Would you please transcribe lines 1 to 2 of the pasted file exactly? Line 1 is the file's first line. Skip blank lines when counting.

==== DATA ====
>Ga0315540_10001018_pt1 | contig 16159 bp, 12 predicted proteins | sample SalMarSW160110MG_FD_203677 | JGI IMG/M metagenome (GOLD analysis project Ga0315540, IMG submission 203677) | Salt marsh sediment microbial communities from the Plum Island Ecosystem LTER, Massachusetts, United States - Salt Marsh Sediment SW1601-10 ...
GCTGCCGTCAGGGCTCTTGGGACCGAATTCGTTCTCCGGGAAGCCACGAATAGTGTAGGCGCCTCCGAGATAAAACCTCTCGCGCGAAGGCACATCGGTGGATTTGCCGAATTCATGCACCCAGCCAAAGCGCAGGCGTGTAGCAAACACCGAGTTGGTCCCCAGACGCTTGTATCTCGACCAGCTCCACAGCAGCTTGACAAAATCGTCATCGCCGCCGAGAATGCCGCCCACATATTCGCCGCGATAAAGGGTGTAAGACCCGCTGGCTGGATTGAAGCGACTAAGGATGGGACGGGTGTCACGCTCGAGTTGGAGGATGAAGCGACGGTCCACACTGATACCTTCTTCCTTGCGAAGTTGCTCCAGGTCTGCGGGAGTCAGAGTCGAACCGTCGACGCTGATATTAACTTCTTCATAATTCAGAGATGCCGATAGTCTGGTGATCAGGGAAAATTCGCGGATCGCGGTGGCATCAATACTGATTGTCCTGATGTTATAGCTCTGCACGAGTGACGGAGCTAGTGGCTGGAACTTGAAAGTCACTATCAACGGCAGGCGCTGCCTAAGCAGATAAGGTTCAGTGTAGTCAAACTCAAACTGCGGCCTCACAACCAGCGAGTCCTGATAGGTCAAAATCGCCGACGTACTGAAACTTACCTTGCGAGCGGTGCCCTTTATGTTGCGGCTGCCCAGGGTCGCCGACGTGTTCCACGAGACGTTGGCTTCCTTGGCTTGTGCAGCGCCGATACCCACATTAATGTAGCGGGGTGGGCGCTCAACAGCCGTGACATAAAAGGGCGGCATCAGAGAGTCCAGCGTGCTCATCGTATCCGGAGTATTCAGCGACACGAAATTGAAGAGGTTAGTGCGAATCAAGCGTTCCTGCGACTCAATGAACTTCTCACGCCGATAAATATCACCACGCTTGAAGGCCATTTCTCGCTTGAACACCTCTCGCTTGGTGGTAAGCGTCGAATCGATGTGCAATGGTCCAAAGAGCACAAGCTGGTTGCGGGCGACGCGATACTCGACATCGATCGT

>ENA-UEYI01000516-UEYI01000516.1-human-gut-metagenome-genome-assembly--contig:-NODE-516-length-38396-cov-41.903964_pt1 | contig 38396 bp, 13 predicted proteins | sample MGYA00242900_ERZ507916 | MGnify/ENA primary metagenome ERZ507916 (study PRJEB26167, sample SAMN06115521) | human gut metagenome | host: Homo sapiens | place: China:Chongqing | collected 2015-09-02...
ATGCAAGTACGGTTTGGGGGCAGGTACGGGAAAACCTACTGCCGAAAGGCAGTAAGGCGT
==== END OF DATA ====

>Ga0315540_10001018_pt1 | contig 16159 bp, 12 predicted proteins | sample SalMarSW160110MG_FD_203677 | JGI IMG/M metagenome (GOLD analysis project Ga0315540, IMG submission 203677) | Salt marsh sediment microbial communities from the Plum Island Ecosystem LTER, Massachusetts, United States - Salt Marsh Sediment SW1601-10 ...
GCTGCCGTCAGGGCTCTTGGGACCGAATTCGTTCTCCGGGAAGCCACGAATAGTGTAGGCGCCTCCGAGATAAAACCTCTCGCGCGAAGGCACATCGGTGGATTTGCCGAATTCATGCACCCAGCCAAAGCGCAGGCGTGTAGCAAACACCGAGTTGGTCCCCAGACGCTTGTATCTCGACCAGCTCCACAGCAGCTTGACAAAATCGTCATCGCCGCCGAGAATGCCGCCCACATATTCGCCGCGATAAAGGGTGTAAGACCCGCTGGCTGGATTGAAGCGACTAAGGATGGGACGGGTGTCACGCTCGAGTTGGAGGATGAAGCGACGGTCCACACTGATACCTTCTTCCTTGCGAAGTTGCTCCAGGTCTGCGGGAGTCAGAGTCGAACCGTCGACGCTGATATTAACTTCTTCATAATTCAGAGATGCCGATAGTCTGGTGATCAGGGAAAATTCGCGGATCGCGGTGGCATCAATACTGATTGTCCTGATGTTATAGCTCTGCACGAGTGACGGAGCTAGTGGCTGGAACTTGAAAGTCACTATCAACGGCAGGCGCTGCCTAAGCAGATAAGGTTCAGTGTAGTCAAACTCAAACTGCGGCCTCACAACCAGCGAGTCCTGATAGGTCAAAATCGCCGACGTACTGAAACTTACCTTGCGAGCGGTGCCCTTTATGTTGCGGCTGCCCAGGGTCGCCGACGTGTTCCACGAGACGTTGGCTTCCTTGGCTTGTGCAGCGCCGATACCCACATTAATGTAGCGGGGTGGGCGCTCAACAGCCGTGACATAAAAGGGCGGCATCAGAGAGTCCAGCGTGCTCATCGTATCCGGAGTATTCAGCGACACGAAATTGAAGAGGTTAGTGCGAATCAAGCGTTCCTGCGACTCAATGAACTTCTCACGCCGATAAATATCACCACGCTTGAAGGCCATTTCTCGCTTGAACACCTCTCGCTTGGTGGTAAGCGTCGAATCGATGTGCAATGGTCCAAAGAGCACAAGCTGGTTGCGGGCGACGCGATACTCGACATCGATCGT